How could this be? After all, the Justice Department smashed the price fixers and three of the big publishers, including Hachette, which sells the new J.K. tome, agreed to settle all charges and allow discounting to resume. The answer, it seems, is that “A Casual Vacancy” hit at just the wrong time.

Under the settlement, Hachette almost immediately had to cancel its contract with Apple’s iBooks store, the one that would have automatically priced the ebook lower while banning any discounting. But it didn’t have to renegotiate its contracts with others ebook sellers at the same pace. Laura Hazard Owens at PaidContent says it could be 60 days or so before new deals must be in place with other retailers. Once the deals are done, Amazon will be allowed to discount again. The giant online book seller already has a new deal with HarperCollins, for example, so ebook versions of Mitch Albom’s “The Time Keeper” are only $9.99 on the Kindle. But until all the deals are done, only Apple has price flexibility and it has little interest in discounting when all its competitors must sell at the high, Hachette-dictated price.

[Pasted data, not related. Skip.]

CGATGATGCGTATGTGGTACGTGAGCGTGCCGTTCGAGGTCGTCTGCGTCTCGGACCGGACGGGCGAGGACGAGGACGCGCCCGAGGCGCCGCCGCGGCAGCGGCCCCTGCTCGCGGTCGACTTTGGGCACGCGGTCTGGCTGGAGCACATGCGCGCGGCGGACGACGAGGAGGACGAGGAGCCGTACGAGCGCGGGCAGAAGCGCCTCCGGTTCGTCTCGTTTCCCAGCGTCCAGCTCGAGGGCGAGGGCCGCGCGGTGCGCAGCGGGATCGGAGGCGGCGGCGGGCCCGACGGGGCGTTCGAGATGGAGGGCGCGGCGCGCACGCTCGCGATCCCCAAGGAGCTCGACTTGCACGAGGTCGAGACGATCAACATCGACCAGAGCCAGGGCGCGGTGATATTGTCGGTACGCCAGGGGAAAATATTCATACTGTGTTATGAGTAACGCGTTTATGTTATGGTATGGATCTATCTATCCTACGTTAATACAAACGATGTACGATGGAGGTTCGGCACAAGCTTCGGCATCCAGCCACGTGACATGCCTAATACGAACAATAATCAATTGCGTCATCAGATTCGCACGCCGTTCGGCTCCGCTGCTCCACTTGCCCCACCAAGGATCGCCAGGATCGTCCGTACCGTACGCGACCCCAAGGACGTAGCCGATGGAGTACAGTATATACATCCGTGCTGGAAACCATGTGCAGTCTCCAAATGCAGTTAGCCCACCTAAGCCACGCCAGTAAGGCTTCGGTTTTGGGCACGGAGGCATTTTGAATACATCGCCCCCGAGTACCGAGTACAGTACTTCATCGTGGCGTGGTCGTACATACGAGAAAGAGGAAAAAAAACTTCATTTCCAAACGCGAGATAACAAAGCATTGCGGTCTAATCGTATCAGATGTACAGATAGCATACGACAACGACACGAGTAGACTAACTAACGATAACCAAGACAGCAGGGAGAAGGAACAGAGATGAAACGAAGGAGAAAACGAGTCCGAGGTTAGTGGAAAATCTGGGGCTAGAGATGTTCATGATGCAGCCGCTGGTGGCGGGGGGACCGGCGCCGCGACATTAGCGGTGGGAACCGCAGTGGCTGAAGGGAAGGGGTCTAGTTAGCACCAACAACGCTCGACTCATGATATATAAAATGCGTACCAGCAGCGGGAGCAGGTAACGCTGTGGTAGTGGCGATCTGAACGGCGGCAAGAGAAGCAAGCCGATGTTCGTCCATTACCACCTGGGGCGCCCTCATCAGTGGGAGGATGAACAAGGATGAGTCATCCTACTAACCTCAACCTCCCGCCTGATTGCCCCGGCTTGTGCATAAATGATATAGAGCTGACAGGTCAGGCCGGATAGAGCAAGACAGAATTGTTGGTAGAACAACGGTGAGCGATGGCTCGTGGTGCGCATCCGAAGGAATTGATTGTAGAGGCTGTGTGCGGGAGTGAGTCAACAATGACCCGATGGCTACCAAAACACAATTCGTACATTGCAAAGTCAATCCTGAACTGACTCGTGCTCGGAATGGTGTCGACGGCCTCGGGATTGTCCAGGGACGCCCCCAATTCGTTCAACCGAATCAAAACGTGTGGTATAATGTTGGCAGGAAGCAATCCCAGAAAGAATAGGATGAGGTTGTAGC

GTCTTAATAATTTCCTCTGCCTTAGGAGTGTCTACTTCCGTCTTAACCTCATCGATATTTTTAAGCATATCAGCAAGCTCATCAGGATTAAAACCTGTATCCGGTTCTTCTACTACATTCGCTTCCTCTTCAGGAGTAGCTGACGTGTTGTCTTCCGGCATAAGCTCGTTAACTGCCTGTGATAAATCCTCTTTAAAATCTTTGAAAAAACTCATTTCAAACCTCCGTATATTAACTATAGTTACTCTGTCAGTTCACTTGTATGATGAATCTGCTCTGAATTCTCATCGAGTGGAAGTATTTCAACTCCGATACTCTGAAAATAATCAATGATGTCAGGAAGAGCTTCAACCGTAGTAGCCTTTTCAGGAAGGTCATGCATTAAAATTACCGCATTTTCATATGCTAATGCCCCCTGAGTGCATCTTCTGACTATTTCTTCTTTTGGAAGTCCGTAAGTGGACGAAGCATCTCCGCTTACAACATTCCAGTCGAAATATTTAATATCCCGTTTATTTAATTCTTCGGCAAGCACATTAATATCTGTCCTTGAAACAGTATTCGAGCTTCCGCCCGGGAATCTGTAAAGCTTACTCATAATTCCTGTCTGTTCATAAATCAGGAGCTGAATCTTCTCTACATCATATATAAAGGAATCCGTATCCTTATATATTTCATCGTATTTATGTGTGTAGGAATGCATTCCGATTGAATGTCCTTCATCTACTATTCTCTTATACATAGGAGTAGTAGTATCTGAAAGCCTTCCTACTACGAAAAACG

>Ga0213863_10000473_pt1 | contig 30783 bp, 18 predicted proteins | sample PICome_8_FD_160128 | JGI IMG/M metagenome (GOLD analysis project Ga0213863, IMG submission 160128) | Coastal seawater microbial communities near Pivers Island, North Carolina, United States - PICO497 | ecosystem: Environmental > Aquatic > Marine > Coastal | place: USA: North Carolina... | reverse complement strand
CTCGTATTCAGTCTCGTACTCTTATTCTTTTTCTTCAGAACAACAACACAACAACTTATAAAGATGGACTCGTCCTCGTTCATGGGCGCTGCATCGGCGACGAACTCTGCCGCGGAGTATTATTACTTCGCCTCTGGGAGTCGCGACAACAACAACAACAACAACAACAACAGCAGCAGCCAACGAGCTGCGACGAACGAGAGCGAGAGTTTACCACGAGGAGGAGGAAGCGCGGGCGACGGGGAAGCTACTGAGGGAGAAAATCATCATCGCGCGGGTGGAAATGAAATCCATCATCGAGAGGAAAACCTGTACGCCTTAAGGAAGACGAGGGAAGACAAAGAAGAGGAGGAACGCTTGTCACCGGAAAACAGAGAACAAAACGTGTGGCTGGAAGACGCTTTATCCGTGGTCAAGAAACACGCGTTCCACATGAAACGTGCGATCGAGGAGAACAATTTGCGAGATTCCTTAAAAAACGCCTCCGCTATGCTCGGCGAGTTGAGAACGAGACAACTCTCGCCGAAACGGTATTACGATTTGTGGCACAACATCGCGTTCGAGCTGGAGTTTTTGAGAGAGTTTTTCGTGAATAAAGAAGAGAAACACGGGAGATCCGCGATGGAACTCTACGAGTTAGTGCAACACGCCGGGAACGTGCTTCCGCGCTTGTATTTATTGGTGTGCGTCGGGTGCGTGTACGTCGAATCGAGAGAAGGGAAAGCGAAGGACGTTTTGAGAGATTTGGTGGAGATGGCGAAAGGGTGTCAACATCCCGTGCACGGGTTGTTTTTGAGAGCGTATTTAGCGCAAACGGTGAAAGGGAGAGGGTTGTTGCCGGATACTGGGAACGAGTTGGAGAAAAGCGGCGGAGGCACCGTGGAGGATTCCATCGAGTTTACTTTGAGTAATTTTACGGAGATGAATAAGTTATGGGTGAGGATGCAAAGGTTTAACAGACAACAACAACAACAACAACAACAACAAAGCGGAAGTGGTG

Some have gone so far as to argue that the high price shows consumers will be hurt by the DOJ price fixing settlement (see some of the comments on the PaidContent piece linked above). But when the only ebook retailer given price flexibility is the one that was among the accused price fixers and the one that hates to discount, it doesn’t prove much of anything.